If you want control of your 168, plan ahead. Know where your time bank account is being spent. Know what expectations are required of you by teachers, parents, and coaches. Consider sleep, meals, school, faith, family, and chores. Be aware of time spent on social media, watching television, listening to music, talking or looking at your phone, and workouts. Consider your practice time if you are a student athlete, and the time for study halls, homework, film study. Talk to your teachers in advance, let them know your plan for success, and use the connection to make sure that you stay ahead of responsibilities, assignments, quizzes, and tests. Use your time on school buses or car rides home for studying if you are not driving. Use the wait time for practices to begin for studying. Use the wait time after practice for studying. Confirm and reconfirm your projects due dates, and use your time in class for the reason you are there. To learn. Take notes, and share the notes with your teacher to make sure that you did not miss anything. It helps make the teacher better to know that their intended message was heard, received, and learned.




Know your young persons 168. It is hard to help them if you do not know where time is spent and how. You can not know these things if you do not ask. Ask about time on social media, time talking to potential dates, time texting, surfing the net, and listening to music. Know their assignments due, their work turned in, and what is coming due next. Know the teachers and coaches, and stay connected to them for the mutual benefit of your young person. Do not be afraid to ask or demand for headphones to be off when you are checking in on them. Shared information and IQ keeps the connection strong. Its much easier to help when connected. You know when your child goes left or right off the path if you stay connected to them. Set aside time to check in each week with your child. Ask about assignments turned in, assignments due, and what they are learning. Set aside 5 minutes to look over those notes that were taken. It speaks volume on what is going on. Feel free to ask the teacher to sign them and send home for review. The additional boundary of them knowing that you care and will confirm removes a lot of going off the path.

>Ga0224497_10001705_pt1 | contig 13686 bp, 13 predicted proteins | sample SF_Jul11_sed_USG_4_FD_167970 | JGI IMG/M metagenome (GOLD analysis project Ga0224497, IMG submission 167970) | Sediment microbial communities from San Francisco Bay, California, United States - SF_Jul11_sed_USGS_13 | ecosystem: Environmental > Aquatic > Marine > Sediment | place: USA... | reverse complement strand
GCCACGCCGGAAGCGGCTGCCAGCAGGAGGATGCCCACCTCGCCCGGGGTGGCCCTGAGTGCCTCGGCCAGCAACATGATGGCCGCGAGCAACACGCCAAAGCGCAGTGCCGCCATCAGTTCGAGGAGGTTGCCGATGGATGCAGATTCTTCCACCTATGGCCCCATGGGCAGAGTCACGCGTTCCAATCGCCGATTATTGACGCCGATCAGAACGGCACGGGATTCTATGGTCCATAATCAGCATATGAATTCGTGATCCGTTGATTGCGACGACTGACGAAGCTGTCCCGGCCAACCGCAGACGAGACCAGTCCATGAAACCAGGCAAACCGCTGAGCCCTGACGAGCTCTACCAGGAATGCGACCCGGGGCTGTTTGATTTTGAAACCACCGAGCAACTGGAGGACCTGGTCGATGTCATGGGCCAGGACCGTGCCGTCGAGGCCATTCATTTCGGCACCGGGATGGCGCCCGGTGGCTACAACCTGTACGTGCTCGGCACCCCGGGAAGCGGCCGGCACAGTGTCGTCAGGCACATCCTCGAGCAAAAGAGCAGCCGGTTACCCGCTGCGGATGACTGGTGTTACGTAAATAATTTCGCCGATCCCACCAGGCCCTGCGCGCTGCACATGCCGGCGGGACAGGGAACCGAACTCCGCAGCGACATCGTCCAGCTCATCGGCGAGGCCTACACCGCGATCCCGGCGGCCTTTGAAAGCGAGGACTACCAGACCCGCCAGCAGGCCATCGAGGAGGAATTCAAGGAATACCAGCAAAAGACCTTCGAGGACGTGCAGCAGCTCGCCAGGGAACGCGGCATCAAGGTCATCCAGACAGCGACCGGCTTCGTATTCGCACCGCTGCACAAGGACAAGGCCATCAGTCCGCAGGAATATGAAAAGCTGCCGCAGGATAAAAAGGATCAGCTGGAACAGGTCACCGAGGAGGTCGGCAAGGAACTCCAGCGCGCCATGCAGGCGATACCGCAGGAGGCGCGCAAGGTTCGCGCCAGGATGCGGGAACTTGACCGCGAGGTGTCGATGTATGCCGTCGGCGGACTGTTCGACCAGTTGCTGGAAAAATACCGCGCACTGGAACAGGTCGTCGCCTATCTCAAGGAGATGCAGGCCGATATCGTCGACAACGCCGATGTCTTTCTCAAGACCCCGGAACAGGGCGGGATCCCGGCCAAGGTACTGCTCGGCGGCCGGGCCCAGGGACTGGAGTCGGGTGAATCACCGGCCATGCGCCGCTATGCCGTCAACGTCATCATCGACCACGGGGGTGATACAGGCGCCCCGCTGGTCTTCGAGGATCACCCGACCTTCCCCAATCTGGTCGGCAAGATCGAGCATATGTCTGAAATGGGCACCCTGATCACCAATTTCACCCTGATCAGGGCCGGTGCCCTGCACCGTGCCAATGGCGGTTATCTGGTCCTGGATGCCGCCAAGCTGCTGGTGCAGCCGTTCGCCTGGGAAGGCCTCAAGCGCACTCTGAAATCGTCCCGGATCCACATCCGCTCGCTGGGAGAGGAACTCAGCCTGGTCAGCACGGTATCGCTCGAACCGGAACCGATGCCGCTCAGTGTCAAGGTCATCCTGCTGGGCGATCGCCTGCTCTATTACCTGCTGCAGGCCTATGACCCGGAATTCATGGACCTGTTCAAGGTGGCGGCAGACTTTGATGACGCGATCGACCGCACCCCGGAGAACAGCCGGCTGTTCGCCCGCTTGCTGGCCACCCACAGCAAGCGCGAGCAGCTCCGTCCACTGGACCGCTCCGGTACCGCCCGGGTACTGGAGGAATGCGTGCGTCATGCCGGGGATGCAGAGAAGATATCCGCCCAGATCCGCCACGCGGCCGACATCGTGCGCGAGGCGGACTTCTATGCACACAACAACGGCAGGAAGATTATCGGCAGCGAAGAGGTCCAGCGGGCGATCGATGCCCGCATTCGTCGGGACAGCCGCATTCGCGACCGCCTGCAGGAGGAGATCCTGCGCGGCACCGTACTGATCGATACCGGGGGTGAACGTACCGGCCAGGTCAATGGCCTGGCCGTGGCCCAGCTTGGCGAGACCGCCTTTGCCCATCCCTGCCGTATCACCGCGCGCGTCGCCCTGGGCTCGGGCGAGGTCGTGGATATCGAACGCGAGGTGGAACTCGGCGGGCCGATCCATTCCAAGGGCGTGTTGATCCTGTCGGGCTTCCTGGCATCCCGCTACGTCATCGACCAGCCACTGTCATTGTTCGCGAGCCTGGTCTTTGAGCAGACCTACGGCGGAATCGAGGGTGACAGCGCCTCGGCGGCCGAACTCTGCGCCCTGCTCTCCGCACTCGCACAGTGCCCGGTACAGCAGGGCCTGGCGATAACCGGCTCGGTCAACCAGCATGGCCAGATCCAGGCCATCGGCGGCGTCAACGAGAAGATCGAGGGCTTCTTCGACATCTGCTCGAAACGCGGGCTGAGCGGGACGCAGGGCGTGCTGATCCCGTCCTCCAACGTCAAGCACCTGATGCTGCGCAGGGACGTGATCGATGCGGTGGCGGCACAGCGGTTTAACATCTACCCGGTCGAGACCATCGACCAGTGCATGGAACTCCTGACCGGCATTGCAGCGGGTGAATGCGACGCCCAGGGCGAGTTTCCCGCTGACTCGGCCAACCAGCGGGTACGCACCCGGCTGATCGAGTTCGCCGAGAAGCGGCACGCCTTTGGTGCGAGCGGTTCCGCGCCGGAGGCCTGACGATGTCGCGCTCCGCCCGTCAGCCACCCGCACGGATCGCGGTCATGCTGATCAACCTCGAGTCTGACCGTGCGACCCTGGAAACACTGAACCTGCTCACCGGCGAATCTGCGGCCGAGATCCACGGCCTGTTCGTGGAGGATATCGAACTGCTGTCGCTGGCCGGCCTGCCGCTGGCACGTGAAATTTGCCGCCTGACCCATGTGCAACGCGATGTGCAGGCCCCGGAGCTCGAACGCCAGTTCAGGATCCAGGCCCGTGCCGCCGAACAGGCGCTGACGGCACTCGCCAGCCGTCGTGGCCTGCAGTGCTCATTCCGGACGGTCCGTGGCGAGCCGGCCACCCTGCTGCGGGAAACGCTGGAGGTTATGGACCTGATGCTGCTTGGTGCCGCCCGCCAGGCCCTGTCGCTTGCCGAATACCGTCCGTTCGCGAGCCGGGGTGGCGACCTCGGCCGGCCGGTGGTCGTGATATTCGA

Offer the students access to you for checking notes, communicating with parents, and working with coaches. Truth is, coaches have some additional time and leverage with the student athlete. They have time and reason to check status and standing. The more connected the teacher-parent-coach-student are, the easier it is to be aware of status and standing. This removes the 23rd hour of panic, stress, chaos, and drama of not knowing that something is due, something is wrong, something is missing, something was missed, or something was not turned in. A few moments at the beginning or ending of each week can save the teacher from drama. Use it. Everyone wins.




You have the student-athlete’s attention and time. You have access to the student athlete 5-6 days a week, anywhere from 5 to 20 hours a week. Remember, the first thing remains first. Academics. If a student-athlete is struggling academically, the practice can not take precedent over the academics. Use that time to get caught up or ahead. Sometimes, the practice facility needs to be the classroom. Also, there are usually 10-90 teammates who are taking the classes as well. Often, the same classes. Take advantage of the team’s shared IQ. There are other teammates who took notes, got assignments, are working on projects as well. Let the team help the team. We rise together, so let them study together for the greater good of the teammate if needed. Ask for direct help from the teachers. Get weekly updates, or daily ones if possible. Get weekly communications from the parents as well. SHARED IQ. The more we know, the more we share, the more we agree on, the more we do together, the more success we have together. Teams that study together, and learn together, win together.